Tom Jones, a bastard of infamous parentage, is nevertheless raised by the kind Squire Allworthy as a gentleman. He loves the neighboring Squire's daughter, Sophia, but has no problem sleeping around with the less scrupulous common girls while waiting for his chance with her. His foster father loves him and has him educated alongside his nephew and heir, Master Blifil. Jones inspires the friendship and ire of those around him and, when he is seen as a threat to Blifil's inheritance of the estate, is framed as eagerly anticipating his foster father's death. Squire Allworthy reluctantly casts him off and Tom must go out to seek his fortune in the world. At the same time Squire Western wishes to force his daughter to marry Blifil so that their estates can be combined. Sophia flees with her maid. Her father and Blifil in pursuit.
Of the handful of 18th century novels I've read in the past two years, 'Tom Jones' is the first I've enjoyed with the fewest qualifications to that word. Fielding is the first English novelist to understand how a story is supposed to work.
Fielding throws a lot in the air over this nearly 900 page novel and, with a notably boring exception (I'm looking at you Man of the Hill), the characters and their stories contribute towards the goal of illustrating Tom and Sophia's separate journeys to London with all the misunderstandings, plot twists and gross-out surprises that keep a reader interested. Here is a comic novel that is still capable of real humor and sustaining it. The plot is dense with pratfalls and fists and mistaken identities - a lie told by one character causes misfortune for another which prevents a third from bringing one of the pins from crashing to the floor.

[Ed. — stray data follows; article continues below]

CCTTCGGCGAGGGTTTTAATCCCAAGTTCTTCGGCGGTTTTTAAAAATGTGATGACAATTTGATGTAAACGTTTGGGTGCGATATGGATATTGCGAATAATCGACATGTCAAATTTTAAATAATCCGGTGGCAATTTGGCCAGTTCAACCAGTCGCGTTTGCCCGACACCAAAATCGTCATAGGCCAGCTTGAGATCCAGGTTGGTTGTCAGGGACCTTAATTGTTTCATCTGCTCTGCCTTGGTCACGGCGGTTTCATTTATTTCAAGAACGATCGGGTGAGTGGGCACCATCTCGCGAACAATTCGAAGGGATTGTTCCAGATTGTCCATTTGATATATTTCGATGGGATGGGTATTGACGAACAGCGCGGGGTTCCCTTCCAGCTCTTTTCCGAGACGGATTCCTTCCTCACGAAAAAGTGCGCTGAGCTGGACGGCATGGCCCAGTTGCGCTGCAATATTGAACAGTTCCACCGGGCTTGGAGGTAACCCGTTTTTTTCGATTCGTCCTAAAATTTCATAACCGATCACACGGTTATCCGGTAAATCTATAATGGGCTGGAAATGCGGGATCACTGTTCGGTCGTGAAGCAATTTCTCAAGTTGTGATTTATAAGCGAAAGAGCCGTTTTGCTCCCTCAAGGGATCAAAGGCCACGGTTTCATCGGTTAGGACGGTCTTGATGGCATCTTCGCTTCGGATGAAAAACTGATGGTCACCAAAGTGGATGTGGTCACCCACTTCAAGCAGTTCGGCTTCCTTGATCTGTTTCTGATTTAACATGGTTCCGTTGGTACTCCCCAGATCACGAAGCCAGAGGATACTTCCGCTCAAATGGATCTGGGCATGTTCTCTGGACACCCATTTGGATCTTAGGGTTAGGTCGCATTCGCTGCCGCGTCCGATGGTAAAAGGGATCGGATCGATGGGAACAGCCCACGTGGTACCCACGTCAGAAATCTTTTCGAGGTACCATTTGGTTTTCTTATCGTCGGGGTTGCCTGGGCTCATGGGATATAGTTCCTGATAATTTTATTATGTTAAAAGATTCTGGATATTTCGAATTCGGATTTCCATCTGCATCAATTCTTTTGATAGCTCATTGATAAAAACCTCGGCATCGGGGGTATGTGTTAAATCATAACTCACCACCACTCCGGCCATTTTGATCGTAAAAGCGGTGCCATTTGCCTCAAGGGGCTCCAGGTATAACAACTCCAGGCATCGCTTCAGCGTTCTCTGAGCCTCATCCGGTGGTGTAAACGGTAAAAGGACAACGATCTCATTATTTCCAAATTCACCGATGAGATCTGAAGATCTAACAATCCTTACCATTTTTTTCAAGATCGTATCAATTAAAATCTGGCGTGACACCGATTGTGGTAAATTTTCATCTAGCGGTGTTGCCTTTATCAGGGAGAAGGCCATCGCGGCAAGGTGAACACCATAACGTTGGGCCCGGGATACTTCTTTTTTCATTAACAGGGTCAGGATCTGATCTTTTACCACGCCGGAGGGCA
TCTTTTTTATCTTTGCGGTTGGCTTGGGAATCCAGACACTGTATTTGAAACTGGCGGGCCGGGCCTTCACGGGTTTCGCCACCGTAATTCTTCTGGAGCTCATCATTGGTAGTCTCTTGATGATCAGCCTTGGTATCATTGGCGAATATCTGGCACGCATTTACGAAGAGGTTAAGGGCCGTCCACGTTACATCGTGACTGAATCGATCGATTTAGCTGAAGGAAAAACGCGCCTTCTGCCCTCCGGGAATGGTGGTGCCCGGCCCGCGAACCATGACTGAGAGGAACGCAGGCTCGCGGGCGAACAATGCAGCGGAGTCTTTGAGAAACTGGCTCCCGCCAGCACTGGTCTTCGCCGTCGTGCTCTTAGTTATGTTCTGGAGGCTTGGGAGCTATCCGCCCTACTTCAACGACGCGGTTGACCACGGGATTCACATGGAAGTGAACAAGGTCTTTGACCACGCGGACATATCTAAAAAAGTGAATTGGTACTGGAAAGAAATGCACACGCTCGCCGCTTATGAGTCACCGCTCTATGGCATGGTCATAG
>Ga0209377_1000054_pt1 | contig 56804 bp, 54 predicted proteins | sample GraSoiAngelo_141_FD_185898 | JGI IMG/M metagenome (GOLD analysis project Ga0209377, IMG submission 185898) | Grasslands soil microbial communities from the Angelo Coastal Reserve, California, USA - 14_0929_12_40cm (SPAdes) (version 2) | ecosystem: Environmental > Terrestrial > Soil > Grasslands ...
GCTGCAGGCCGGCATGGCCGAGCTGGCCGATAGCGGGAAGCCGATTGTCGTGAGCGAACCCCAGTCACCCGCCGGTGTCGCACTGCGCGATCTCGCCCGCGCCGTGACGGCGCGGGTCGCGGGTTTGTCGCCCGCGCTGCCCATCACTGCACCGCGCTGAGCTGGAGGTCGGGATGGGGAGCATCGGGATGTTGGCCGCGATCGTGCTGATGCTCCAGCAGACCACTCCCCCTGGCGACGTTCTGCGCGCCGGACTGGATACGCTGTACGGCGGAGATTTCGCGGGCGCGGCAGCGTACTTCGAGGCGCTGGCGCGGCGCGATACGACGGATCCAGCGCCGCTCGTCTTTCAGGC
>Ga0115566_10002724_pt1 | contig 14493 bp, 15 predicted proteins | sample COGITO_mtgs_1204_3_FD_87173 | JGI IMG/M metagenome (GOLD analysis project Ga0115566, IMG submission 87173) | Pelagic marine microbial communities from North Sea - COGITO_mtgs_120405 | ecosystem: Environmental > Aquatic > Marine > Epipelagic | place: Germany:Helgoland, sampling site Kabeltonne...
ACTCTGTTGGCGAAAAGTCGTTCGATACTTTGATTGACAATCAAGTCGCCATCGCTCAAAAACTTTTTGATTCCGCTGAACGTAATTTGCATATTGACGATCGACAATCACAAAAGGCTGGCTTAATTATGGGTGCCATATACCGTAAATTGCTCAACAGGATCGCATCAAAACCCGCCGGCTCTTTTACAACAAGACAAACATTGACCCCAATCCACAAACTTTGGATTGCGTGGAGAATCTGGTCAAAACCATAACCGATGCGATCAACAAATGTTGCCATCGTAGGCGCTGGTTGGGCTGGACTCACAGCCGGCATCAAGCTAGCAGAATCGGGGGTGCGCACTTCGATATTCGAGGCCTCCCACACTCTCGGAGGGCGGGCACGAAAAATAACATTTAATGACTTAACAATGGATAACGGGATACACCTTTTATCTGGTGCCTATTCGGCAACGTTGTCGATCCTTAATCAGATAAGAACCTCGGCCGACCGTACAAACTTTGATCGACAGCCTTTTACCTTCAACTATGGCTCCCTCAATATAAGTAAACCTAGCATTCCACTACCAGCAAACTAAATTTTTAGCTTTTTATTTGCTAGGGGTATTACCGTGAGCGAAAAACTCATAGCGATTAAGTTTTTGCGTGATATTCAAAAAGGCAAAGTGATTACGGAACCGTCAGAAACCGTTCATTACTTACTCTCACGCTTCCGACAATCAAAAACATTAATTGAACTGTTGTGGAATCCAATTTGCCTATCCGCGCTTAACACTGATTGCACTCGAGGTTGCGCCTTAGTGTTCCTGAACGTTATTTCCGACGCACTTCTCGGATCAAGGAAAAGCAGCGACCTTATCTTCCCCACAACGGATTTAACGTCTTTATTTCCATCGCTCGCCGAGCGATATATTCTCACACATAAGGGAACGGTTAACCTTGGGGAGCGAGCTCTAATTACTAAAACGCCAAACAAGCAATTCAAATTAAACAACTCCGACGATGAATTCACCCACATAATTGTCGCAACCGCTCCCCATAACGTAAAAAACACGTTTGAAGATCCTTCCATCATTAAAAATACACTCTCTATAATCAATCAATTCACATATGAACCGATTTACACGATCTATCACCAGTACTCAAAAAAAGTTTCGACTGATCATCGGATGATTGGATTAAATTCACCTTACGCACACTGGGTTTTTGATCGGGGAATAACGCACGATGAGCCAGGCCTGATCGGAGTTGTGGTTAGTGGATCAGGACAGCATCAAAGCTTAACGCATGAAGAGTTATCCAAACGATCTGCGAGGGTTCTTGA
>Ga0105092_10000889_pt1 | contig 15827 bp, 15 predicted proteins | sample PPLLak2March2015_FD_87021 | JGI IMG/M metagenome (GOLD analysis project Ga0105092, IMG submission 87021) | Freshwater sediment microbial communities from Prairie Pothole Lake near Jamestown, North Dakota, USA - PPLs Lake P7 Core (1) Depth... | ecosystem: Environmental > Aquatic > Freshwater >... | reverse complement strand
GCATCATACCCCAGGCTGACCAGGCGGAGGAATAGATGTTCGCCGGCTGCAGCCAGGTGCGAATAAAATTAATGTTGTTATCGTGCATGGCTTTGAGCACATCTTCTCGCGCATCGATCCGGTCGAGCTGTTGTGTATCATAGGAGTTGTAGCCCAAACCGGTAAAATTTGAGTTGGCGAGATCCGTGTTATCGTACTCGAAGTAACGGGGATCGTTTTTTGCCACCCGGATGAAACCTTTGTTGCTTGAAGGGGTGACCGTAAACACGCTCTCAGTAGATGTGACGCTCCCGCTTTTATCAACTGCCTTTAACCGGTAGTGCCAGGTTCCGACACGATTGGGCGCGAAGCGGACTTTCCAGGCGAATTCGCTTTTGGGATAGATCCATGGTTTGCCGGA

On a serious note, the novel is concerned with hypocrisy more than anything else. Master Blifil and Thwackem in the eyes of the world are respectable, but their platitudes have no feeling behind them, their greed is so blinding they fail to see any other motivation in those around them. Hypocrisy towards sexual desire is thornier territory, but the message can be a simple as its natural, everyone wants to do it anyway, and if all participants have honest expectations and intentions and, erm, no one gets pregnant, its a good time for everybody. Thorny.
The novel works. There are a few moral wrinkles and unnecessary asides and structural problems, but 'Tom Jones' works. I'd recommend it over many others.